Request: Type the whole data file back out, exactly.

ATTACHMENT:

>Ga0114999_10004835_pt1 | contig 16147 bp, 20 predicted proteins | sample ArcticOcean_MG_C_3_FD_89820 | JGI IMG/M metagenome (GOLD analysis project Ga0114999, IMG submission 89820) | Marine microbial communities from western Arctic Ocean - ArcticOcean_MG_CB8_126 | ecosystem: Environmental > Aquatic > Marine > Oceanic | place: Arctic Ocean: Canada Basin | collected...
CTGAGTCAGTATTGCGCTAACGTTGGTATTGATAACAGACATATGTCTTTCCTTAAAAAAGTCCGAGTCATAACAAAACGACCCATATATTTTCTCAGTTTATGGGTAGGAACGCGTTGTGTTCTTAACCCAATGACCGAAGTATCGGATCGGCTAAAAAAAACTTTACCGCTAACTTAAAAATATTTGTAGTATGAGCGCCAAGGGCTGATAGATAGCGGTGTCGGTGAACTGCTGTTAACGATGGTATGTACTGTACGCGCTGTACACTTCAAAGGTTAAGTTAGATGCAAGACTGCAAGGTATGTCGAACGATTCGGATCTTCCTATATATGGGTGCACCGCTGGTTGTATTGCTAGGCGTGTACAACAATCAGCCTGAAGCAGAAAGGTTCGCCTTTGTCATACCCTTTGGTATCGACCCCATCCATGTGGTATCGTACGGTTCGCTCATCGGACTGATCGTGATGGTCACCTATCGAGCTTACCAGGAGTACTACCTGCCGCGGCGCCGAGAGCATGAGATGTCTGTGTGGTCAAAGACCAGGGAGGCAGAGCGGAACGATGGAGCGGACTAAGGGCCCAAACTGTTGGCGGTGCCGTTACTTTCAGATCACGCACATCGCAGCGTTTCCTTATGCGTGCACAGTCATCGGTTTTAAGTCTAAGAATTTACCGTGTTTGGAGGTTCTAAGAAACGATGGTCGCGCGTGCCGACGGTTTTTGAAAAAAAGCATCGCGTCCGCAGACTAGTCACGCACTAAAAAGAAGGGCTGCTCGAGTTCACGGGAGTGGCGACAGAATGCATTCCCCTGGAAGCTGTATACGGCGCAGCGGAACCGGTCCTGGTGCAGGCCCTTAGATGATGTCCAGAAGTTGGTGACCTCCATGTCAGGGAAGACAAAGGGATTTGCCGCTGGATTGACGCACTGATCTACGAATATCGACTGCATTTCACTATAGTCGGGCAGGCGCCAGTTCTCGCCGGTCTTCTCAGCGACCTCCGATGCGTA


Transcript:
>Ga0114999_10004835_pt1 | contig 16147 bp, 20 predicted proteins | sample ArcticOcean_MG_C_3_FD_89820 | JGI IMG/M metagenome (GOLD analysis project Ga0114999, IMG submission 89820) | Marine microbial communities from western Arctic Ocean - ArcticOcean_MG_CB8_126 | ecosystem: Environmental > Aquatic > Marine > Oceanic | place: Arctic Ocean: Canada Basin | collected...
CTGAGTCAGTATTGCGCTAACGTTGGTATTGATAACAGACATATGTCTTTCCTTAAAAAAGTCCGAGTCATAACAAAACGACCCATATATTTTCTCAGTTTATGGGTAGGAACGCGTTGTGTTCTTAACCCAATGACCGAAGTATCGGATCGGCTAAAAAAAACTTTACCGCTAACTTAAAAATATTTGTAGTATGAGCGCCAAGGGCTGATAGATAGCGGTGTCGGTGAACTGCTGTTAACGATGGTATGTACTGTACGCGCTGTACACTTCAAAGGTTAAGTTAGATGCAAGACTGCAAGGTATGTCGAACGATTCGGATCTTCCTATATATGGGTGCACCGCTGGTTGTATTGCTAGGCGTGTACAACAATCAGCCTGAAGCAGAAAGGTTCGCCTTTGTCATACCCTTTGGTATCGACCCCATCCATGTGGTATCGTACGGTTCGCTCATCGGACTGATCGTGATGGTCACCTATCGAGCTTACCAGGAGTACTACCTGCCGCGGCGCCGAGAGCATGAGATGTCTGTGTGGTCAAAGACCAGGGAGGCAGAGCGGAACGATGGAGCGGACTAAGGGCCCAAACTGTTGGCGGTGCCGTTACTTTCAGATCACGCACATCGCAGCGTTTCCTTATGCGTGCACAGTCATCGGTTTTAAGTCTAAGAATTTACCGTGTTTGGAGGTTCTAAGAAACGATGGTCGCGCGTGCCGACGGTTTTTGAAAAAAAGCATCGCGTCCGCAGACTAGTCACGCACTAAAAAGAAGGGCTGCTCGAGTTCACGGGAGTGGCGACAGAATGCATTCCCCTGGAAGCTGTATACGGCGCAGCGGAACCGGTCCTGGTGCAGGCCCTTAGATGATGTCCAGAAGTTGGTGACCTCCATGTCAGGGAAGACAAAGGGATTTGCCGCTGGATTGACGCACTGATCTACGAATATCGACTGCATTTCACTATAGTCGGGCAGGCGCCAGTTCTCGCCGGTCTTCTCAGCGACCTCCGATGCGTA